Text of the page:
She Said, He Said: Working through that MIL-DIL relationship with boundaries | AspenTimes.com

She Said, He Said: Working through that MIL-DIL relationship with boundaries

Lori Ann Kret and Jeff Cole
She Said, He Said

Dear Jeff and Lori,

My husband and I recently moved to the valley with our young child. We used to live near my mother-in-law and she was very supportive and engaged with us. Since we moved, her expectations of how much she should be able to visit and call are becoming overwhelming. My husband agrees, but isn't willing to set boundaries with her. He says he doesn't want to hurt her feelings and I think he's avoiding conflict with her. When I set boundaries with her, she complains to my husband about me. My husband and I rarely fought before this situation, but now we're in a constant battle. How do I convince him to stand up to her?

Sincerely,

Desperate Daughter-In-Law

Dear Desperate DIL,

Lori and Jeff: Perhaps it's not a matter of convincing at all.

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Ambivalence, as you're describing in your husband, is rarely about lack of conviction. Rather, it often stems from being torn between two powerful forces existing in opposition. Don't worry, we're not suggesting you diminish your power, but we do recommend being more curious about what those two forces actually are. For starters, do you know with certainty that your husband is 100 percent in alignment with what your expected boundaries of MIL are? Is it possible he hasn't been assertive with her because he in fact has a wider range of acceptance for her behavior?

If you and your husband do hold the same expectations and desired boundaries with MIL, but his emotional vulnerability with her is creating the ambivalence, "convincing" is still futile. You can convince the brain, but not the heart, and he already knows, logically, what the answer is. If emotion and logic are his competing forces, the best solution lies in empowering your partnership with him.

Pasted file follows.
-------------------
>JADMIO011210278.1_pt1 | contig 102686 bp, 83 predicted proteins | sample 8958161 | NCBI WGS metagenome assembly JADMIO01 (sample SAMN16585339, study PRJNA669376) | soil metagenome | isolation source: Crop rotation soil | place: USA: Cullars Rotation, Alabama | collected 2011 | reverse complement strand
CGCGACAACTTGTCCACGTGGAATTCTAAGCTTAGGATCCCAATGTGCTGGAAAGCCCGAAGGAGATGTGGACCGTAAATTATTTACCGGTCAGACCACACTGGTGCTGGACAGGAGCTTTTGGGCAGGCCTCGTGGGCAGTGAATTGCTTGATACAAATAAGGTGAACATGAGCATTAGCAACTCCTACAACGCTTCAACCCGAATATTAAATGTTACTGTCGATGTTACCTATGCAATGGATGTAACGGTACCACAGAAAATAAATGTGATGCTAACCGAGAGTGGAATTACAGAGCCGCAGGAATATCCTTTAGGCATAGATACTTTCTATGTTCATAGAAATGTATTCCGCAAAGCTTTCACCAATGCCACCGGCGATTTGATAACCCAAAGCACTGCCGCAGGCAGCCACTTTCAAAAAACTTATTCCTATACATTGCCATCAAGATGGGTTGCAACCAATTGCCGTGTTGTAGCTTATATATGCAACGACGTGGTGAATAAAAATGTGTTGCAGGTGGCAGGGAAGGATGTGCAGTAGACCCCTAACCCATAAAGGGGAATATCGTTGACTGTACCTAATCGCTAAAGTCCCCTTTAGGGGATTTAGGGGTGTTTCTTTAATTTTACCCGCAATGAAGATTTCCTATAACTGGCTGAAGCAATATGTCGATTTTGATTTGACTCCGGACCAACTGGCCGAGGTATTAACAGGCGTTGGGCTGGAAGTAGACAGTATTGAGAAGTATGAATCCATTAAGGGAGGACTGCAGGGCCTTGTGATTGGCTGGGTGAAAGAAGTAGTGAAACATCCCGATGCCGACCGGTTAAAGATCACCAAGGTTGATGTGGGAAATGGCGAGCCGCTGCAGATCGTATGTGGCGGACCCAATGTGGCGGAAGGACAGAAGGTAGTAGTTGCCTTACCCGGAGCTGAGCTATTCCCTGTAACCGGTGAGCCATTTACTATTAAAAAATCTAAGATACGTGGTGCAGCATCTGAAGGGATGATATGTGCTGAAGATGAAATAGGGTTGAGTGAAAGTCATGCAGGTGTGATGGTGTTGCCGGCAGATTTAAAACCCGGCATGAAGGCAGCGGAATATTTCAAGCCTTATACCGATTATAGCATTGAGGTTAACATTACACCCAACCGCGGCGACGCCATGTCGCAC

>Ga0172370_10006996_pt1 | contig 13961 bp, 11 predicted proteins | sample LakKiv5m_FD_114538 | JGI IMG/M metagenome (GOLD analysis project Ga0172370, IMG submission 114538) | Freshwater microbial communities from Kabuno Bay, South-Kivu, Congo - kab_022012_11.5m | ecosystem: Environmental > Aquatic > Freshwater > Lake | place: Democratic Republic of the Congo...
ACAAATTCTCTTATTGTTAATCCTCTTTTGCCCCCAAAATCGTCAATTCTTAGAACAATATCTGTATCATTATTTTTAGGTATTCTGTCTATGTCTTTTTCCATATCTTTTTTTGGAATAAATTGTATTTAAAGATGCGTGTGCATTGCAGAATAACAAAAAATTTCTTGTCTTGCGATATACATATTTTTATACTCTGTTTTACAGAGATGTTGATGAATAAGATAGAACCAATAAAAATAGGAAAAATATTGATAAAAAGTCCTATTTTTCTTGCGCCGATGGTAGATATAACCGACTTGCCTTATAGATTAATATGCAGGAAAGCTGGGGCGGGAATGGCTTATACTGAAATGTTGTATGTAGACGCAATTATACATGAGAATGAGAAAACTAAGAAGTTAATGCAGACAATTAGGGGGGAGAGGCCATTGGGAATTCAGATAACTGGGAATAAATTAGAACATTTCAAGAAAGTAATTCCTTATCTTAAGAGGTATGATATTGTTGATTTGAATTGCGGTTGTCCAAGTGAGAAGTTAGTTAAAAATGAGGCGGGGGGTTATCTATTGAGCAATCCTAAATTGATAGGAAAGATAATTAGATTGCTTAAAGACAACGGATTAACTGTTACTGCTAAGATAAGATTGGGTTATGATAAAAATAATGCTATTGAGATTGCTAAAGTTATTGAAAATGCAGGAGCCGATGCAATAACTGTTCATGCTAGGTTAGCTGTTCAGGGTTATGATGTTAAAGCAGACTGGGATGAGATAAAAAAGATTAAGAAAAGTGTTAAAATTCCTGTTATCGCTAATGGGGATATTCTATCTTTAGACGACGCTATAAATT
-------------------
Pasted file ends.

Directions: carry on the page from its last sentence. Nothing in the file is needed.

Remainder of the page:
Jeff: The relationship between an adult son and his mother can be quite complex. Gender differences and cultural expectations often determine that boys will separate and individuate from their mothers earlier and more dramatically than girls will. As a result, boys don't have to work as hard to set boundaries with their mothers and have less practice in doing so. When it comes time for your husband to negotiate boundaries as an adult, he may not yet have the tools to accomplish the task.

Asking your husband to "stand up" to his mother is asking him to break a pattern of interaction that may have been established years ago and gone on undisturbed for good reason until now. Not that a relationship in which one person feels unable to speak their truth is a good thing, but that, for whatever reasons, it has worked as well as they've wanted it to work. You may have to consider the perceived cost for your husband to set stronger boundaries with his mother. It's certainly not an unreasonable request, but it might just be that it has far deeper emotional consequences than you've anticipated.

Lori: You and your husband clearly have strengths to build upon. Relocating together and surviving co-parenting of a newborn are no small feats. How have you worked together to make big decisions and overcome challenges together in the past? I hear loud and clear that this situation feels different, and has rocked your marriage like none other. However, the nature of your question suggests you have fallen into a trap of mental triangulation, and it's pitting you against your husband. How can you use your past experiences of success to keep a sense "we," and recognize it's not even a "we against her." Your biggest challenge in this dynamic is how much love there is in this family. When humans love deeply, we become increasingly vulnerable to fear of loss. I suspect deep down you feel you're losing a battle in trying to capture your husband's heart allegiance. But the whole war is rooted in perception.

Lori and Jeff: According to Cambridge University psychologist Terri Apter, 3 out of 4 couples "experience significant conflict with their in-laws," with the relationship between MIL and DIL having the most challenges. At the end of the day, it's each of your responsibilities to set the boundaries with your respective families but that doesn't mean that you can't support each other in doing so. We fully agree he needs to work on upholding the boundaries you've agreed upon, but pressuring, convincing and coercing aren't going to empower him. A little compassion, however, may go a long way. While your husband works to find his footing, you may need to continue to advocate your own needs with MIL, and access support in letting go of her reactions.

Lori and Jeff are couple-to-couple coaches at Aspen Relationship Coaching. Submit your relationship questions to info@AspenRelationshipCoaching.com and your query may be selected for a future column.